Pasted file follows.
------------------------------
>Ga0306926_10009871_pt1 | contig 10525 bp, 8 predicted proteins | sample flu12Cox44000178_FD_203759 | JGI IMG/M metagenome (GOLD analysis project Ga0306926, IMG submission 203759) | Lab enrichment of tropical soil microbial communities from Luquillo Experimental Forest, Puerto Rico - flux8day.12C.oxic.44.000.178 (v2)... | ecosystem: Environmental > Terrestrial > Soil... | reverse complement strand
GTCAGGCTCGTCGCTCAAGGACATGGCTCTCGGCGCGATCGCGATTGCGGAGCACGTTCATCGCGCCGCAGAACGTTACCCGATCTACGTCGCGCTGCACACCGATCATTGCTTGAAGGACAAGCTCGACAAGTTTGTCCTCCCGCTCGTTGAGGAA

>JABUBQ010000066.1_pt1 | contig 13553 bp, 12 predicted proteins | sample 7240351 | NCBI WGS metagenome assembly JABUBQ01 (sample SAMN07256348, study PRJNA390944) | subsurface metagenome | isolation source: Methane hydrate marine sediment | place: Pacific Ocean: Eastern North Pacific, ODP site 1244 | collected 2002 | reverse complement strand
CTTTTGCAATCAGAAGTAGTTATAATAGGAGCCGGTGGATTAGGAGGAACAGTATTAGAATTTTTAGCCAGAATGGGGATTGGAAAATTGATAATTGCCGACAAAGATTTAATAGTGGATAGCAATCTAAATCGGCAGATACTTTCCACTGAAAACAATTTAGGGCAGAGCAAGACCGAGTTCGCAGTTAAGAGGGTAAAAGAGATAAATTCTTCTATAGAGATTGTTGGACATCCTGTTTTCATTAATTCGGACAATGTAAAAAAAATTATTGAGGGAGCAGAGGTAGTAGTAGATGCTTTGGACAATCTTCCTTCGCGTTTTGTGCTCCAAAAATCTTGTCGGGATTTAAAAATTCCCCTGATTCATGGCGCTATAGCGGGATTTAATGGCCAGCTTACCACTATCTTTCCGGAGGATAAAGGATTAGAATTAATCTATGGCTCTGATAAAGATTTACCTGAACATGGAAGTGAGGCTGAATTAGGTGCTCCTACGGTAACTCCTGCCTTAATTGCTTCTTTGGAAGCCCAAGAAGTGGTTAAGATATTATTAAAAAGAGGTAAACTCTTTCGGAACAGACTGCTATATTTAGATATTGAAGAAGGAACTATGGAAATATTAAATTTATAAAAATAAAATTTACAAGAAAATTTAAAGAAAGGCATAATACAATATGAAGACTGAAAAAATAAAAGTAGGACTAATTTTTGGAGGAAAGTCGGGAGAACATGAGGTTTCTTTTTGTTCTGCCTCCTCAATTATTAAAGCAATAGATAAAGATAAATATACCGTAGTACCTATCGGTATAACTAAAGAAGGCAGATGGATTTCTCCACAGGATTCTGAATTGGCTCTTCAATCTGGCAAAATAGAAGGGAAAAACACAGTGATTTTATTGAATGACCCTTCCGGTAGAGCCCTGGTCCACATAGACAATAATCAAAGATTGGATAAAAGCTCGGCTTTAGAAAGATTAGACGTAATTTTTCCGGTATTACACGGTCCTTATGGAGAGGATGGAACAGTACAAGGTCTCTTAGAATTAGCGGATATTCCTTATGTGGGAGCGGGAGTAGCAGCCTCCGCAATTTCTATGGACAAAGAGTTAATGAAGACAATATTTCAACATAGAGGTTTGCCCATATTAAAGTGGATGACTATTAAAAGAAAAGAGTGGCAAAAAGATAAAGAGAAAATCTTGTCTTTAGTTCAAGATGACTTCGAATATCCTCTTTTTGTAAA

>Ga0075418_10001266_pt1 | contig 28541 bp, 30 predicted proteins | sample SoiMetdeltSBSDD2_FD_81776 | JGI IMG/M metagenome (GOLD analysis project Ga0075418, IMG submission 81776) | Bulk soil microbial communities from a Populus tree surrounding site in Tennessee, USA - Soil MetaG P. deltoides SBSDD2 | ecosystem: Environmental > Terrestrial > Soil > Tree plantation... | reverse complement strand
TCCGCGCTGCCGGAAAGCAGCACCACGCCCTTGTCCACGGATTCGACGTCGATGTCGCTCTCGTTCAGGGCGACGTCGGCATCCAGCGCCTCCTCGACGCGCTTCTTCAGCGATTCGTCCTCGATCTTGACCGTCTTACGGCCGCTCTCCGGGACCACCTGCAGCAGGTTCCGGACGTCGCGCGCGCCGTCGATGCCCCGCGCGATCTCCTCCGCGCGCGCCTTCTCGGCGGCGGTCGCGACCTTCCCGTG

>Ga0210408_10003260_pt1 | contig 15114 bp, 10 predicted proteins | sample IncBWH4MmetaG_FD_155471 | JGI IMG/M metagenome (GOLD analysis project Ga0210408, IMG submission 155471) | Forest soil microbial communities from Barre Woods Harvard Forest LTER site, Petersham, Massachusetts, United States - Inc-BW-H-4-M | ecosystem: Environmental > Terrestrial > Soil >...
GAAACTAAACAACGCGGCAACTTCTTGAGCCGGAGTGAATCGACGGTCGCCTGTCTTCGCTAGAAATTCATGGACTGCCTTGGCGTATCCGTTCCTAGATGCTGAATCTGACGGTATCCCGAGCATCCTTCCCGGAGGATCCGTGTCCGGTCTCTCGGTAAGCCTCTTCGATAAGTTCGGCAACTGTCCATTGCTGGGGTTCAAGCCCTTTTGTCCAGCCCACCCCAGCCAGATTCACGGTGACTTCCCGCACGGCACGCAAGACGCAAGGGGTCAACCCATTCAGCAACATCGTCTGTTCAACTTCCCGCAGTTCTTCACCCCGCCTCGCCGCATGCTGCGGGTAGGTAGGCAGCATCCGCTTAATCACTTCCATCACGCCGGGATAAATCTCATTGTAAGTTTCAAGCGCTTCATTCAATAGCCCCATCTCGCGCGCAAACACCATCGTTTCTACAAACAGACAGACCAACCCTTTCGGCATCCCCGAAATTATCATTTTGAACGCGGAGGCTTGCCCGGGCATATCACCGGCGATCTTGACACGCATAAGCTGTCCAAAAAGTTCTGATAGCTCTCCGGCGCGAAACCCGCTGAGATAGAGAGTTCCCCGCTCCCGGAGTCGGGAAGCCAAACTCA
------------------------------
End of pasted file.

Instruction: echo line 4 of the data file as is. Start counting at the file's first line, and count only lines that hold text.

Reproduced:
CTTTTGCAATCAGAAGTAGTTATAATAGGAGCCGGTGGATTAGGAGGAACAGTATTAGAATTTTTAGCCAGAATGGGGATTGGAAAATTGATAATTGCCGACAAAGATTTAATAGTGGATAGCAATCTAAATCGGCAGATACTTTCCACTGAAAACAATTTAGGGCAGAGCAAGACCGAGTTCGCAGTTAAGAGGGTAAAAGAGATAAATTCTTCTATAGAGATTGTTGGACATCCTGTTTTCATTAATTCGGACAATGTAAAAAAAATTATTGAGGGAGCAGAGGTAGTAGTAGATGCTTTGGACAATCTTCCTTCGCGTTTTGTGCTCCAAAAATCTTGTCGGGATTTAAAAATTCCCCTGATTCATGGCGCTATAGCGGGATTTAATGGCCAGCTTACCACTATCTTTCCGGAGGATAAAGGATTAGAATTAATCTATGGCTCTGATAAAGATTTACCTGAACATGGAAGTGAGGCTGAATTAGGTGCTCCTACGGTAACTCCTGCCTTAATTGCTTCTTTGGAAGCCCAAGAAGTGGTTAAGATATTATTAAAAAGAGGTAAACTCTTTCGGAACAGACTGCTATATTTAGATATTGAAGAAGGAACTATGGAAATATTAAATTTATAAAAATAAAATTTACAAGAAAATTTAAAGAAAGGCATAATACAATATGAAGACTGAAAAAATAAAAGTAGGACTAATTTTTGGAGGAAAGTCGGGAGAACATGAGGTTTCTTTTTGTTCTGCCTCCTCAATTATTAAAGCAATAGATAAAGATAAATATACCGTAGTACCTATCGGTATAACTAAAGAAGGCAGATGGATTTCTCCACAGGATTCTGAATTGGCTCTTCAATCTGGCAAAATAGAAGGGAAAAACACAGTGATTTTATTGAATGACCCTTCCGGTAGAGCCCTGGTCCACATAGACAATAATCAAAGATTGGATAAAAGCTCGGCTTTAGAAAGATTAGACGTAATTTTTCCGGTATTACACGGTCCTTATGGAGAGGATGGAACAGTACAAGGTCTCTTAGAATTAGCGGATATTCCTTATGTGGGAGCGGGAGTAGCAGCCTCCGCAATTTCTATGGACAAAGAGTTAATGAAGACAATATTTCAACATAGAGGTTTGCCCATATTAAAGTGGATGACTATTAAAAGAAAAGAGTGGCAAAAAGATAAAGAGAAAATCTTGTCTTTAGTTCAAGATGACTTCGAATATCCTCTTTTTGTAAA